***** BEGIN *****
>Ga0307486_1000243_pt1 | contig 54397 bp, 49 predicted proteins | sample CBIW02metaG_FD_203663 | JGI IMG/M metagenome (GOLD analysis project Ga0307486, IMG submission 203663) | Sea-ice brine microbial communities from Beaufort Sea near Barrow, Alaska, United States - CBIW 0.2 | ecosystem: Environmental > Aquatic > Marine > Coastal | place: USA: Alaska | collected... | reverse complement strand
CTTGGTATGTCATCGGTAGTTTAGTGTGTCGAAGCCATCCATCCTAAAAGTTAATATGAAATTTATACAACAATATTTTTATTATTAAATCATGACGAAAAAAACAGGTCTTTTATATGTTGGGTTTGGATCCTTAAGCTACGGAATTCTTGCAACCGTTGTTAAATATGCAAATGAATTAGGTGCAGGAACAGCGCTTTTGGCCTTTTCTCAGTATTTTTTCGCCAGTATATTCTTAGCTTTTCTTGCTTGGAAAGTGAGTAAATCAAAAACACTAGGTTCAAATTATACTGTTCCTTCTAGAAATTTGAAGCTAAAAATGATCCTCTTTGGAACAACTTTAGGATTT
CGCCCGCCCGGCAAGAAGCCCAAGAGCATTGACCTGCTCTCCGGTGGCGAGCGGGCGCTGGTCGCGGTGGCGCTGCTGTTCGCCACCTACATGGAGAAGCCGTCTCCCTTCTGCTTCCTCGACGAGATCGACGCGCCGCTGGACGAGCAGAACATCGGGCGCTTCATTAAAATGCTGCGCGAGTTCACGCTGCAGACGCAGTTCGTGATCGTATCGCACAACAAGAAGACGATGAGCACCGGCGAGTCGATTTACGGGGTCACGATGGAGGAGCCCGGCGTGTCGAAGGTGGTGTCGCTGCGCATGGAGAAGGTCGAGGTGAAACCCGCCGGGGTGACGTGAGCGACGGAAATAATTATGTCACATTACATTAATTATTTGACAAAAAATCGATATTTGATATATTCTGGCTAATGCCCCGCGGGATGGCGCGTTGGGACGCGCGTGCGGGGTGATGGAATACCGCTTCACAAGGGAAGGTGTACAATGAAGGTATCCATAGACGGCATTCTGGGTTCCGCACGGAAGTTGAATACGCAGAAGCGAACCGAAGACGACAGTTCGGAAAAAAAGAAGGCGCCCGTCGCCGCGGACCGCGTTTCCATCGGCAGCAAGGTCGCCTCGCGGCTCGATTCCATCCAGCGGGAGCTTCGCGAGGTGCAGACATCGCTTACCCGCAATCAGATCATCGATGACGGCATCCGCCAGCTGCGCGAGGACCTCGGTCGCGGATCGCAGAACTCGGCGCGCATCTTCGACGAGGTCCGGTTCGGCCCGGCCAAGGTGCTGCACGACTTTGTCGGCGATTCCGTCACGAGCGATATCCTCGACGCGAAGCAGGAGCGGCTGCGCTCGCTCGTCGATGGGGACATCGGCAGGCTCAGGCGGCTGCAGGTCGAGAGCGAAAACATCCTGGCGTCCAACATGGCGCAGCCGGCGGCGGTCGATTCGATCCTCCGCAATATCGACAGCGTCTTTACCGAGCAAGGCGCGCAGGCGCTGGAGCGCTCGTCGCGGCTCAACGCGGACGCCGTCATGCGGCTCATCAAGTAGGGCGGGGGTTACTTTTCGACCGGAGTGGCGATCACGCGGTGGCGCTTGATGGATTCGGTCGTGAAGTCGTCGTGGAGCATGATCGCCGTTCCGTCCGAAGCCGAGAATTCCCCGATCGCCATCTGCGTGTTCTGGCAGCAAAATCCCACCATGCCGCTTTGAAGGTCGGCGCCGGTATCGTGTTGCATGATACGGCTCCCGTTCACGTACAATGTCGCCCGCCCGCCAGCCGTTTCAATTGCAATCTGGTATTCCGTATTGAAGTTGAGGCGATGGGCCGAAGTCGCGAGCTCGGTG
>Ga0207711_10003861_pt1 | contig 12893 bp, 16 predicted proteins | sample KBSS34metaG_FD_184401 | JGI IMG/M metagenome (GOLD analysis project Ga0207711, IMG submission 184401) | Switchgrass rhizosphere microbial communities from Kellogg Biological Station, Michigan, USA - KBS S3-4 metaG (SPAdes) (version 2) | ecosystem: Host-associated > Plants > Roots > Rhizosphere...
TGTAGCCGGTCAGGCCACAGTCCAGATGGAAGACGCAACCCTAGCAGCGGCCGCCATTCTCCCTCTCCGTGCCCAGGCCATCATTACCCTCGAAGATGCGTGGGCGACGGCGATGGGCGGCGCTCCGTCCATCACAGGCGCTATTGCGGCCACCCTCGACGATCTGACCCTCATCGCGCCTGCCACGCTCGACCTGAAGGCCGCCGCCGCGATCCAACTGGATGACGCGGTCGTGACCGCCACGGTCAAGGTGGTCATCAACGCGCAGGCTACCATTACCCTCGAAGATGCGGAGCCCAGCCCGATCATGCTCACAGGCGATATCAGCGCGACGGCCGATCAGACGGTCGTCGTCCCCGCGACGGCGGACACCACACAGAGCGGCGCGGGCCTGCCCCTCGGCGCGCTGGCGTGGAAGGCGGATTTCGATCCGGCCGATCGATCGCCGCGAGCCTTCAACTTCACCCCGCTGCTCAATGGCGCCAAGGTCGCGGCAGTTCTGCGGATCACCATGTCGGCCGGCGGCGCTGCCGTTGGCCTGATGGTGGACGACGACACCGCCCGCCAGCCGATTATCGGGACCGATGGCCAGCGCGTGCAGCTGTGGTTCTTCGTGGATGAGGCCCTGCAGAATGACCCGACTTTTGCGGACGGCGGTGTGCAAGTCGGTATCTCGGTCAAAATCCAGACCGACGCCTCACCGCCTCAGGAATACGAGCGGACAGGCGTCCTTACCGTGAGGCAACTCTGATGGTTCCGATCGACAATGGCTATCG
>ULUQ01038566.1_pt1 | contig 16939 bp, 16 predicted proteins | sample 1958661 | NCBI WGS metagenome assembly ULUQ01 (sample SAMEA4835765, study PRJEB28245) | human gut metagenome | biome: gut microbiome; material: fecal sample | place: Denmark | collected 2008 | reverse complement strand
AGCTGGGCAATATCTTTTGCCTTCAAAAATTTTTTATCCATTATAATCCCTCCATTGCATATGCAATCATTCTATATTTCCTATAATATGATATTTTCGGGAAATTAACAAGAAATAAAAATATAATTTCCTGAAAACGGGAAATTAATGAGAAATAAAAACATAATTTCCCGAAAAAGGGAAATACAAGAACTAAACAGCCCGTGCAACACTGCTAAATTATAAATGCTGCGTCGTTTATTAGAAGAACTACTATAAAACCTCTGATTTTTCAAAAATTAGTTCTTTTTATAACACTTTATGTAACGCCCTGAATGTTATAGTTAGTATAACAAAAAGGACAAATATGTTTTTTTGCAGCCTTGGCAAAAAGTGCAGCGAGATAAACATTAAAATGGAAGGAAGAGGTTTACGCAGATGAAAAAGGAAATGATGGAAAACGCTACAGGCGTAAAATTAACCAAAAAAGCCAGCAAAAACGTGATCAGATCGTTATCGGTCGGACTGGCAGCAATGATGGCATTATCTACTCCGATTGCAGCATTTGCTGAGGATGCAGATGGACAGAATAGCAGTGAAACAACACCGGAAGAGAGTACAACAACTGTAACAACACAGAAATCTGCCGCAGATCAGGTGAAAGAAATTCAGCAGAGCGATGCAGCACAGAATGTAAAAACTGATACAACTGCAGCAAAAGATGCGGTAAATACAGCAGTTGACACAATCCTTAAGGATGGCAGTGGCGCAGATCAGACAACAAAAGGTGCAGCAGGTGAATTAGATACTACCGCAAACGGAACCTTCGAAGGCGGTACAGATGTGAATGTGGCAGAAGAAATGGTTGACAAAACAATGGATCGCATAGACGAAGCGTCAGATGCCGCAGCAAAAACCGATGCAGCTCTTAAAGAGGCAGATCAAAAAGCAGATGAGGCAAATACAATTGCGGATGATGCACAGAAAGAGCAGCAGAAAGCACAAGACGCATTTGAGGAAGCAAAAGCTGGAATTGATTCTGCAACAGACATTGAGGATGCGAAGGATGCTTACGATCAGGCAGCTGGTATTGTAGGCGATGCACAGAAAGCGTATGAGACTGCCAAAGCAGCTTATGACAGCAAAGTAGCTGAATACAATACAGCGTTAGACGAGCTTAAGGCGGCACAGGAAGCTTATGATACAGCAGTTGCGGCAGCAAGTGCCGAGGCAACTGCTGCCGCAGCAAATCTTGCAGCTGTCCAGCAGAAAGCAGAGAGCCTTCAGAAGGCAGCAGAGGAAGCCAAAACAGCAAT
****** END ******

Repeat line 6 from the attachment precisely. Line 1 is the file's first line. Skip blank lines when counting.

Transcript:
>ULUQ01038566.1_pt1 | contig 16939 bp, 16 predicted proteins | sample 1958661 | NCBI WGS metagenome assembly ULUQ01 (sample SAMEA4835765, study PRJEB28245) | human gut metagenome | biome: gut microbiome; material: fecal sample | place: Denmark | collected 2008 | reverse complement strand